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Dm. HowHUti' Wrcmcs are KleuuncaJly and
earefuLLr prepared preaurlpUuiia umxI for mauy
Mara In private practice wUhBuonma.and for over
Ui Lrtvyvarauaed by tba people. Kvery tuple bua
clAouaBpeoUlcura for thudlaeaaauaaitia.
Thee fcpaolBca our without druxKlnjr. nunr
lnoereduolngthe ay stem, and arelu fHct and
lodthaTretg remedies of the World.
rtTirii iimnniiuu, lunaiumaiion...
Warm, Worm Fever, Worm Colic.
Crriaf ;li',or iciniiigof IufapU
ityaenierr, Orlplug, liUlouaCoUc...
narrieai n mnureu ur AOUlu..,.
iiiirra worvue, vouui
Caeca a. Cold. brouchllla.
Nearalffla, Toothache, Faceache
a.djLhf)a Htaklieailacho. Vrtlim
nnmIii Bilious stomach
I Heaprresed or Palatal Periods.
J VV'bftet, too Prof UNe Periods
3 Vrfmp, Cough, Difilcult JUreatnlng. ...
rRU Ilk earn, Erysipelas, fcruutlons.
ltaeaauatlaui, llbeuniutlo Pallia....
Fever and Aaae, Chilly Malaria....
rile, Windw lileedhir....T7.7.;;!r
f'ntmrrhv Influenza, Cold In the Head
WaeODln Ceaihi Violent Couirha.
Ueneral liability .PhysicalWeakuuaa .AO
Kidney lHarnwe 30
NsrfABi llntilllt- 1 .iA
A JlrinarT Wrnknru, Wetting lied. .AO
J Diseases of theHert,lalpliUonl,00
Sold by DrngglHUi, or sent postpaid on receipt
1 of price. Da. Uumfiiuvs' Manual, (144 panes)
richly bound In cloth and gold, mailed free.
HUMPHREYS' MEDICINE CO..
Cor. William and John Streets, New York.
A pamphlet of Information andab-
Astrect of the lawa,euowing How to
ywoiam raienia. l, areata. Trade
vBpnvi, erne jrt.,
vuwwMUMN e COi
I-.'- MONTHLY BICKNU8
If T&KV.M OURHO CHIkH&t Qi UU
5RLRT QKNSLr4 WlLLBE WOIDIQ
mDOaO REGULATOR CO. ATLANTA fit
. H. Be PETERSON,
OFFICE Over Dimmlck's store, Washington
Street. RESIDENCE Washington St., oppo
site Congregational church.
4 . WILLIAM M. KILPATRICK
SOLICITOR IN CHANCERY
General Insurance A vent.
Offtoe in tho William!! Block, Washington street,
JAMES M. GOODELL,
ATTORNEY x AT:-: LAW,
Attention given to Collect ionH, Keul Estate
THOMAS BLOCK, OWOSSO.
IF YOU WAMT
FRESH, SALT Oil SMOKED,
go Is the market of
Main Street West, Owosso.
"" K. LYON, Attorney and Councillor at
J' lw. umce over Stewart & Co's Hunk,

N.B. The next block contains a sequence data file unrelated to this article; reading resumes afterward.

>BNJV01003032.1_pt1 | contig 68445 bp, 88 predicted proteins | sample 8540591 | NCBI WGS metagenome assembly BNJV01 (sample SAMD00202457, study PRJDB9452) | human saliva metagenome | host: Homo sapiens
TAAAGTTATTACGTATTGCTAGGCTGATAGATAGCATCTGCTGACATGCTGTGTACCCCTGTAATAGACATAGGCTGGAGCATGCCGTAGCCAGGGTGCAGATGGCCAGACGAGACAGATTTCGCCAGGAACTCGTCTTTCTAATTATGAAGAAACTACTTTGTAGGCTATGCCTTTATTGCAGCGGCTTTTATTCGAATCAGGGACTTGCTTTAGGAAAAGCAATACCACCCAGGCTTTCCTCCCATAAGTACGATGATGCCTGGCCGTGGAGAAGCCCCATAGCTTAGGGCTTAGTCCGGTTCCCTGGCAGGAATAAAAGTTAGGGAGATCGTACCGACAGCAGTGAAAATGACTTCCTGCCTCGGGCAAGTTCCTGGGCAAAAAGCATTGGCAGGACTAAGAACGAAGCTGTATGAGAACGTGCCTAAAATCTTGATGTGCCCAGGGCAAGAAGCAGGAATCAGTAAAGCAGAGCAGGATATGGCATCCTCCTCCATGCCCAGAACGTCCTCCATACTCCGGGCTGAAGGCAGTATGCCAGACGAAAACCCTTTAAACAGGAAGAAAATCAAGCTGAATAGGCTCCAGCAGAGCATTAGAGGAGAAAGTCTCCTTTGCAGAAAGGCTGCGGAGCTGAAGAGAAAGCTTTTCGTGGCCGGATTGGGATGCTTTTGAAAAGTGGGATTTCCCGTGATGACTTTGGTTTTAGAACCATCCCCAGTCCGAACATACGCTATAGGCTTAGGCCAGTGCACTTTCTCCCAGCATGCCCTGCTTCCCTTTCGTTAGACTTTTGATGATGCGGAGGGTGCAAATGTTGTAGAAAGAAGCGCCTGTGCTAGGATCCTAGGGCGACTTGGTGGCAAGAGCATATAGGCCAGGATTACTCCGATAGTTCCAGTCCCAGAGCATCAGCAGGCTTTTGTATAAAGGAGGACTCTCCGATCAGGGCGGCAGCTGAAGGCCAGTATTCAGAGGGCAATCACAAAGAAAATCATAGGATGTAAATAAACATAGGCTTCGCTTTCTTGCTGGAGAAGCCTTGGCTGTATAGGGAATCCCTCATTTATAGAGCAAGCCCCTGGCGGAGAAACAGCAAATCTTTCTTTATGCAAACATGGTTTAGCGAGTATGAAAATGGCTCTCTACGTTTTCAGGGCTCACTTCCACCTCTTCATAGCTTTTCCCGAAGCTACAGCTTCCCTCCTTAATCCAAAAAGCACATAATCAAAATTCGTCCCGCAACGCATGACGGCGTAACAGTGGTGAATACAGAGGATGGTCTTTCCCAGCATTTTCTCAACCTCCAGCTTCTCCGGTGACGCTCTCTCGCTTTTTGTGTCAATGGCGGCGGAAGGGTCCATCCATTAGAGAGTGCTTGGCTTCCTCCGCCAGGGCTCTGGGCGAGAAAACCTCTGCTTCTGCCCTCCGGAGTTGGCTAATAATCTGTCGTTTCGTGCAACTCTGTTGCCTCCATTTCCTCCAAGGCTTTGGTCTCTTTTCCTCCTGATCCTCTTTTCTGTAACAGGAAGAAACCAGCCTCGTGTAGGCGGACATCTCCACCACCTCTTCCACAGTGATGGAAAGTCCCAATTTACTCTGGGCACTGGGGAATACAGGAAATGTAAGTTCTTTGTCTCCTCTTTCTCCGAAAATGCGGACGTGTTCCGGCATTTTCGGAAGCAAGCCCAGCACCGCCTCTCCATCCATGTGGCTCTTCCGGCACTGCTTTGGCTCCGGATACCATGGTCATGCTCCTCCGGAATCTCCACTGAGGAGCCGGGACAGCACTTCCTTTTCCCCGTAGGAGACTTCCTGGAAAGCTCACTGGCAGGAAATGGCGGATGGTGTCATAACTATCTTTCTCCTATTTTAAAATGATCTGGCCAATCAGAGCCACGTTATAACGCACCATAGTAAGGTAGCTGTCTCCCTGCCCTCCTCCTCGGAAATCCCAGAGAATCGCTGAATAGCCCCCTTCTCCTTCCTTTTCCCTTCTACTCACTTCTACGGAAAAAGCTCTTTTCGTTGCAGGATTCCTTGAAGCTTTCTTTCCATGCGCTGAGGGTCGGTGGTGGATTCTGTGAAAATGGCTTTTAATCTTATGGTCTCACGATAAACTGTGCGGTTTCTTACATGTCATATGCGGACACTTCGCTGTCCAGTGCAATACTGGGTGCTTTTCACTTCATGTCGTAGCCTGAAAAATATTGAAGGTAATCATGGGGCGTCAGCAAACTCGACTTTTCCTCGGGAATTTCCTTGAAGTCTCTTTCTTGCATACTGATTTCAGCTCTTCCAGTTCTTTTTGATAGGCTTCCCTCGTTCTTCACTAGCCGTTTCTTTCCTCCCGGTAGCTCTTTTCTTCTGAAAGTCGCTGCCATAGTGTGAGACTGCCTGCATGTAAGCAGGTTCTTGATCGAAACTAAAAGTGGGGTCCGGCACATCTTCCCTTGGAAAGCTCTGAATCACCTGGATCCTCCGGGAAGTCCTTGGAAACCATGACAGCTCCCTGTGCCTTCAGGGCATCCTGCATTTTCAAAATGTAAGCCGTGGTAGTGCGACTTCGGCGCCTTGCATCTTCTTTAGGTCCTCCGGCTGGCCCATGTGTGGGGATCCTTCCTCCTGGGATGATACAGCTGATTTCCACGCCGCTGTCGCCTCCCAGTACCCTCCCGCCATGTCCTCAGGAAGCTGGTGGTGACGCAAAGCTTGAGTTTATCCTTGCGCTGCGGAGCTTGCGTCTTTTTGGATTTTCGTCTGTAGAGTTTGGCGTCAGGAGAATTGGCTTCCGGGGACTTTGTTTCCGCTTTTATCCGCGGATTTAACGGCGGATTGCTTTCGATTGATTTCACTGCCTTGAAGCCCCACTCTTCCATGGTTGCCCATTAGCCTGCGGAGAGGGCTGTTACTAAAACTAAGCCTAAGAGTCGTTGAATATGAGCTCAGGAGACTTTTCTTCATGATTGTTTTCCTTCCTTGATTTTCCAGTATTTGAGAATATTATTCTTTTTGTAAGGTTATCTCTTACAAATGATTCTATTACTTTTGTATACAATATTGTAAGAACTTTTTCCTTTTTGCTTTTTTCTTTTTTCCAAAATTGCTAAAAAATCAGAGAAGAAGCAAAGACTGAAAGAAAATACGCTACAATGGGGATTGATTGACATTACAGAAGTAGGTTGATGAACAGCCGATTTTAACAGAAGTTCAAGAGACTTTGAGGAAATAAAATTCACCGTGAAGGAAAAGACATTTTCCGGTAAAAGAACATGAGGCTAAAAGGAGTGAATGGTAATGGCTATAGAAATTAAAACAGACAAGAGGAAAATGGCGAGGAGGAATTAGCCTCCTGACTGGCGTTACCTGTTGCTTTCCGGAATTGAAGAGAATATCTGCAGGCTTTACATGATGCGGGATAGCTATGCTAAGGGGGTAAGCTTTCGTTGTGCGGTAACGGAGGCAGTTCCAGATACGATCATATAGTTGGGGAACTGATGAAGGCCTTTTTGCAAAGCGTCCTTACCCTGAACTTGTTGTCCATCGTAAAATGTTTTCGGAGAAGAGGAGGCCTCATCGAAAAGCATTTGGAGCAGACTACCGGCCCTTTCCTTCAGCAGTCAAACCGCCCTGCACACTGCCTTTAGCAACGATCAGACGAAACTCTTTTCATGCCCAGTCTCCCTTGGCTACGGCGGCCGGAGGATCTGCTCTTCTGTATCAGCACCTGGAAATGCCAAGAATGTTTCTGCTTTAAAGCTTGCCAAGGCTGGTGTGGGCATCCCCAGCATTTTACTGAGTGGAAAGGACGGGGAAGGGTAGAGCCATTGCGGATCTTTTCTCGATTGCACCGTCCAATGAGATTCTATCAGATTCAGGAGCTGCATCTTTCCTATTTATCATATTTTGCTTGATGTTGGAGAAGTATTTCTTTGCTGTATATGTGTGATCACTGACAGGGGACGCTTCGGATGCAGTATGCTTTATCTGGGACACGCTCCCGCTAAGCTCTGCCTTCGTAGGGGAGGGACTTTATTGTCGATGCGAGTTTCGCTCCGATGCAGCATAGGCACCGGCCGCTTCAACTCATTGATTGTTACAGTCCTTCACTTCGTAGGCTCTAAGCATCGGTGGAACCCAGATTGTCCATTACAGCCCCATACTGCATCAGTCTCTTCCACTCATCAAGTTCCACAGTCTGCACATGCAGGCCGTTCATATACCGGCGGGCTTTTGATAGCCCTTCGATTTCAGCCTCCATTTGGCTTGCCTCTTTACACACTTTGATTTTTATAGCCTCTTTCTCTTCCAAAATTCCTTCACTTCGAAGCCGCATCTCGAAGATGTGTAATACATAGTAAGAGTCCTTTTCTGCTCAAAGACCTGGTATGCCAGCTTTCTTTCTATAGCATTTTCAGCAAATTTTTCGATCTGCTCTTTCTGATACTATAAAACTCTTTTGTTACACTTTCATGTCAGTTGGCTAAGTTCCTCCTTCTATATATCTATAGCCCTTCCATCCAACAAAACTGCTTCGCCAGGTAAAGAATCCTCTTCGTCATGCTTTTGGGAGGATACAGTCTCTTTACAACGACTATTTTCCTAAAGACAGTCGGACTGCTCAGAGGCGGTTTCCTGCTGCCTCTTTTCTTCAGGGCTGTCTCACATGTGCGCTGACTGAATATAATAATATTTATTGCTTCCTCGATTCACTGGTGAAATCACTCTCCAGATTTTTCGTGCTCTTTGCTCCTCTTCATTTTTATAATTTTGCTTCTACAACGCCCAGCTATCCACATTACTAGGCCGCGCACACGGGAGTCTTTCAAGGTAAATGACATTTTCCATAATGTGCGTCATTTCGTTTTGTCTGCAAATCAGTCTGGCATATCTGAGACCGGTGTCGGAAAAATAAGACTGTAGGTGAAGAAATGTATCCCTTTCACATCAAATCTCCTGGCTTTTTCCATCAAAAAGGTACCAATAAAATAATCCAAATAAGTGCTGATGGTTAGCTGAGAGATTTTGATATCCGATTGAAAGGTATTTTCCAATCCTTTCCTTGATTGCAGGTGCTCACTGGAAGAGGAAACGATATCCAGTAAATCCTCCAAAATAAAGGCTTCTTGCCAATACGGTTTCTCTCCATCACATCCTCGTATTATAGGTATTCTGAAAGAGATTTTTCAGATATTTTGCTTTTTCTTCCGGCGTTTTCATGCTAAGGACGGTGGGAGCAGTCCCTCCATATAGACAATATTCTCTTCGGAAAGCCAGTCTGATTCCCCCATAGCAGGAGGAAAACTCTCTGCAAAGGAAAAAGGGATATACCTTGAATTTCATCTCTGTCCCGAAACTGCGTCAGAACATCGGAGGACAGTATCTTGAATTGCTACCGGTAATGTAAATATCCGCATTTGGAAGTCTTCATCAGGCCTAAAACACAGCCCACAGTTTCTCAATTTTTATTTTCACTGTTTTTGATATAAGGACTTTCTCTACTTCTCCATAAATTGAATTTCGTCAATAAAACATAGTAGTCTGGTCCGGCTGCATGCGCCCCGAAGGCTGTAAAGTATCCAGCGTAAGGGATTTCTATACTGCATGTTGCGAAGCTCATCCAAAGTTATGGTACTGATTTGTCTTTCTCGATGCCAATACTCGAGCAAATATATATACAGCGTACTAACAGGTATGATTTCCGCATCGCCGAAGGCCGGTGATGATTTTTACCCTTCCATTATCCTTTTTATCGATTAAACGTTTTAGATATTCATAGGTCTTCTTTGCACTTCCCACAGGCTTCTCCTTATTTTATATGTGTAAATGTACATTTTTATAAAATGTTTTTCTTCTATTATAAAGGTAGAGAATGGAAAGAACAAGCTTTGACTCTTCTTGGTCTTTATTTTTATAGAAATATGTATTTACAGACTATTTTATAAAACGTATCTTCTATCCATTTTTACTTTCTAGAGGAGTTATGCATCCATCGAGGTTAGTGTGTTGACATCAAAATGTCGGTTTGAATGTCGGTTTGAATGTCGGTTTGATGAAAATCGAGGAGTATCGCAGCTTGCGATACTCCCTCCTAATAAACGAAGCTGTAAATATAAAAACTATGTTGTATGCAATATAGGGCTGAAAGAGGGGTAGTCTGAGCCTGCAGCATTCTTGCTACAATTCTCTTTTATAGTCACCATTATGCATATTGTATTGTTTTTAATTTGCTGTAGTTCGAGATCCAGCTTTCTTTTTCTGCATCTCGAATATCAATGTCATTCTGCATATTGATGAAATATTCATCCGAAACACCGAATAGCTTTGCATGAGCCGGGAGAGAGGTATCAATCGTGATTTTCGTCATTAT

trwosso, Mich. 3 Dl-y
DR. ANNIS S. II. GOODING, Homwopatbist
Residence and offleo, Willinms St., (Com
xtock Block), O.vohso, Mich. Offlco hours 3 to
4 p. M. and 7 to 8 p. m. Calls nromntlv resnond
4u ito. Special attention Riven to Obstetrics
rnnaiuiscusus or women una Children.
S. F. SMITH,
Attorney f Counsellor at Law
Keeler & Keeler,
Law aid I(eal Estate.
Collections Promptlv Made.
. B. 8. KNAPP,
Physician & Surgeon
03ce, over M.L. Stewart & Co.'s Bant
RESIDENCE-WEST MAIN 8T,
General Insurance Agent.
OFFICE COR. MAIN & BALL Sis.
OWOSSO, - MICH.
Do You Hang Out a Sign
IF NOT, MOLD AN AUDIENCE WITH
OHO. H. BEDFORD
Cured. Write forsamplcrinnr)
I.AUIKRDAC1I COMHASYr II VlVl
Newark, N. J.
HHITV' PIIN0! Ncw) ,m- ORGANS Mi
DDfll I 0 rlfllwJ For (Jatalogue address Kx.
Mayor DANIEL F. UEATY, WaHhinjrton, N. J.
ZODIAC JIEADACIIK rOWDBUS
Will relieve tho most obstinate cases of Nervous
or Bick Headache and Neuralgia In fifteen min
utes. Sent to any address on receipt of price,
slngl package, -Itfc; two paokages. 23o; ftvo
packages, 60a; twelve packages, tl.OO. Each
package contains threo powders. Stamps nc
ceptod. ZODIAC MEDICINE COMPANY,
030 31st St., Chicago, 111.
, . Physiology la Schools.
,' , nY B. C. IIALI- .
Aie3llaiis. when asked
should learn, replied "Those which they
will practice when they become men." As
health requires the observance of the laws
Inherent to the different organs of the hu
man system, so not only boys, but girls
fbould acquire a knowledge of the laws of
uieir organization. . If sound morality de
pends upon the inculcation of correct Drlncl-
ples in youth, equally ro does a sound
physical system depend on a correct physical
education during- the same period of life.
If the teacher and parents who are deficient
in moral feelings and sentiments are unfit to
communicate to children and youth those
nigh moral principles demanded by the na
ture of man, so are they eaually incompetent
directors of physical training of the youthful
system, u ignorant of the organic laws and
the physiological conditions upon which
health and disease depend. For these rea
sons, tho study of the structure of the
human system and the laws of the different
organs are subjects of interest to all- the
young and old, the learned and tho un
learned, the rich and poor.
As the seeds of disease, that mature with
manhood and womanhood are in most cases
sown in youth, it is imperative that every
boy and girl should be taught the structure
of the human system and the conditions
upon which health and disease depend, as
this knowledge will bo required in practice
in after life.
Health and disease are physical conditions
upon which pleasure and pain, success and
failure depend. Every Individual gain in
creases public gain. Upon the health of its
people is based the prosperity of a nation;
by it every value is increased, every Joy en
hanced. Life is incomplete without the
enjoyment of healthy organs and faculties,
for these give rise to the delightful sensation
of existence. Health is essential to the ac
complishment of every purpose; while sick
ness thwarts the best intentions and loftiest